Go to: http://www.teachersdomain.org

Alyce Dalzell
Alyce Dalzell
64070 Activity Points

Fri Nov 05, 2010 10:31 AM

I have put together a small collection of outside resources on baseball science. This is mostly aimed at HS and college,with a few items relevant to MS. I have made this public so it should show up in a search. If you can not find it and would like it let me know. I can send it to you my email

Pamela Auburn
Pamela Auburn
68500 Activity Points

Fri Nov 12, 2010 10:46 PM

The Nobel Prize website has an educational section with a variety of resources and interactives for students: http://nobelprize.org/educational/all_productions.html. There are resources for physics, chemistry, and medicine. I've used the DNA, Blood Typing, and Cell Cycle interactives and all have worked well with high school students.

David Kotchmar
David Kotchmar
3720 Activity Points

Mon Nov 15, 2010 8:19 AM

The University of Arizona's The Biology Project is a wonderful resource for cell biology, human biology, and immunology. I have used the cell cycle interactive for several years with my students. I use a guided webquest to help them focus on what is on their screen. I have also used the karotyping activities located on this site.

http://www.biology.arizona.edu/DEFAULT.html

Ruth Hutson
Ruth Hutson
58245 Activity Points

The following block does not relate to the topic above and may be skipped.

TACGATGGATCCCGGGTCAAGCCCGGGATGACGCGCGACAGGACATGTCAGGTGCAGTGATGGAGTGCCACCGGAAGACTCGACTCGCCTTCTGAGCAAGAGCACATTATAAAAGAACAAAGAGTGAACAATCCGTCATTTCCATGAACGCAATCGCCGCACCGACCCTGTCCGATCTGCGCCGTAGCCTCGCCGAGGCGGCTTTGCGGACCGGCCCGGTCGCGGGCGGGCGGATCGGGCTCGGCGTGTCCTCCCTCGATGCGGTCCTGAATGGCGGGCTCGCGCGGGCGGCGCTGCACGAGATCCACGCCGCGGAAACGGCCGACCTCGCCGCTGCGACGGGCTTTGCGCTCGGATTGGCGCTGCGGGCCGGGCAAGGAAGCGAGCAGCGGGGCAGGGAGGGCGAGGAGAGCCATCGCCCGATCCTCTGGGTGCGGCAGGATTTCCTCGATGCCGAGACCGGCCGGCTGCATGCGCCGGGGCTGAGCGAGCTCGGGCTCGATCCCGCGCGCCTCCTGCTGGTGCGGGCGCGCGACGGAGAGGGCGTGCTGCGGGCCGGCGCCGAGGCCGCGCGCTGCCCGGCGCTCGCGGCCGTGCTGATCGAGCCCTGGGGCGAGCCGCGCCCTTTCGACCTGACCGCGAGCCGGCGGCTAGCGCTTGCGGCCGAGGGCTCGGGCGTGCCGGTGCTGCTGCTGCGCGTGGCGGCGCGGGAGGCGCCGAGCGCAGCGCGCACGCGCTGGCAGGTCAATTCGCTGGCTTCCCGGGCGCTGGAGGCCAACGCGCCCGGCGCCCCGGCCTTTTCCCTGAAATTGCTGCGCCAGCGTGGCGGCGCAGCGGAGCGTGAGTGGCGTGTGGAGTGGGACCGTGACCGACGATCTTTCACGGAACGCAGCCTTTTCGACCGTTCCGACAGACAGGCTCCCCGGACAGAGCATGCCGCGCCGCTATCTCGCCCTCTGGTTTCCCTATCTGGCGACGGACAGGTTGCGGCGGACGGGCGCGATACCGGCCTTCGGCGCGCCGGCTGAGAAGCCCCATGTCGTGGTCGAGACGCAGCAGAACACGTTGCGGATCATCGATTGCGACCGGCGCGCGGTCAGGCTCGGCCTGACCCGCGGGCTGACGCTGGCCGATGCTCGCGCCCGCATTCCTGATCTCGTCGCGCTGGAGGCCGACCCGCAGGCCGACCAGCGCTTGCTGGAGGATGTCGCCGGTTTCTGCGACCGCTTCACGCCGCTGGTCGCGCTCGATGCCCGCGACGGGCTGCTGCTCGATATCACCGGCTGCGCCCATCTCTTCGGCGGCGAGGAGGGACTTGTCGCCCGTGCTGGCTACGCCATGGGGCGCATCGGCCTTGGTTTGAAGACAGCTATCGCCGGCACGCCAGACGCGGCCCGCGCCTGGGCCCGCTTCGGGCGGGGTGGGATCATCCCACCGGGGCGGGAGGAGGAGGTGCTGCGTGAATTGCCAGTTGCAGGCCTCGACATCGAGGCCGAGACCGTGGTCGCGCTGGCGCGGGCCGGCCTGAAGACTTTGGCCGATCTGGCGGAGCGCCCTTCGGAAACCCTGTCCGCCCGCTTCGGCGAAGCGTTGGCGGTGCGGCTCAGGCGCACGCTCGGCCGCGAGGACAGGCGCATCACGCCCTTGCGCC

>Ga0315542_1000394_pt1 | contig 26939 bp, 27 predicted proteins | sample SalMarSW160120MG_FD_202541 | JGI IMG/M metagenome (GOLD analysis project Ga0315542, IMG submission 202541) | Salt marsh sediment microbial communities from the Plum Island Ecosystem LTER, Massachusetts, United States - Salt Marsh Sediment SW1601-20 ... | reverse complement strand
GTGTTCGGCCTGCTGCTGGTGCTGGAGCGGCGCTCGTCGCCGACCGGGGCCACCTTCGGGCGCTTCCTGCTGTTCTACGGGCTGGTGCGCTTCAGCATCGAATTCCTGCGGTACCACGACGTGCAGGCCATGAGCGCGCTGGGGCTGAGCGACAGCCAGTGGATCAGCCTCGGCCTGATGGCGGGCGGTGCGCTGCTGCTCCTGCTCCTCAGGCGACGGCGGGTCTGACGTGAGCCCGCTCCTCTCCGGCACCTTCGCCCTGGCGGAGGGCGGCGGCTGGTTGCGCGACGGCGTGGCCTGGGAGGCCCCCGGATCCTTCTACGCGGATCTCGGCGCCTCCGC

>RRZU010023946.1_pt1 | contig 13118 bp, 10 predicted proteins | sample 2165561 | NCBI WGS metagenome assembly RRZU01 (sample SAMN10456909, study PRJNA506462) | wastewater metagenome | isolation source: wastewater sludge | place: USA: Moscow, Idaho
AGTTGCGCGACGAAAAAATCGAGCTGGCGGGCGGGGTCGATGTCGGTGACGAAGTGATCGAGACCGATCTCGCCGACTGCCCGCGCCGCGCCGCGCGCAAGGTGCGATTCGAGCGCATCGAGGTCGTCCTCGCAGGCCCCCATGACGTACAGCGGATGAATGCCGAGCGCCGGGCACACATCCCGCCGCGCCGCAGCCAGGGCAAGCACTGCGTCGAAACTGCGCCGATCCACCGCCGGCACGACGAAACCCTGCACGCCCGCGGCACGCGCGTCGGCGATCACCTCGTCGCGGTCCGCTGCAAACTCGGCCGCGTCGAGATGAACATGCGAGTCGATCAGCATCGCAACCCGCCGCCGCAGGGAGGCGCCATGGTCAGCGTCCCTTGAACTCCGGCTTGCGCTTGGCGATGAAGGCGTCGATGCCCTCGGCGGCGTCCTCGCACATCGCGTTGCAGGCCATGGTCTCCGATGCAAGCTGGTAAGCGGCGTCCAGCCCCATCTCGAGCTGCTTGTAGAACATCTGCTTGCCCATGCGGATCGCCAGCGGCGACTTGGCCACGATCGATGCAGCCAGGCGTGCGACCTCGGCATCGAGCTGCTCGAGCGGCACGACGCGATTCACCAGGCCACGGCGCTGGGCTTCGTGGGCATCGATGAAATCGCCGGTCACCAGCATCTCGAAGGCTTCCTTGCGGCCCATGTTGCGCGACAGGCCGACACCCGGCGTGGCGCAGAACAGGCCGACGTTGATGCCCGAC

Tue Nov 23, 2010 11:00 AM

If you are looking for activities related to genetics, one of the best I have found is at the University of Utah. Learn.Genetics contains a wealth of information useful from elementary through high school, and has sections on current issues including stem cells, cloning, gene therapy, and gene-targeting technology. It goes well beyond delivering basic content, and integrates social issues. I have used it for developing my own content, and some of my middle-school students used it to do research for a genetics project. Lots of free resources, and high quality.

Jennifer Rahn
Jennifer Rahn
67880 Activity Points

Tue Nov 23, 2010 4:46 PM

I love this sharing of great sites. I have one I like for organisms. It is called the encyclopedia of life.
http://www.eol.org/

Adah Stock
Adah Stock
101470 Activity Points

Tue Dec 21, 2010 10:28 AM

Hi Everyone:
Just yesterday I came across a wonderful resource sponsored by NSTA. It is called Lab Out Loud. There are numerous episodes of blog about different topics in science and science education by well know people. This might be an interesting topic to have kids listen to or preservice teachers.
Adah

Adah Stock
Adah Stock
101470 Activity Points

Mon Feb 14, 2011 7:00 PM

Free Conservation Biology book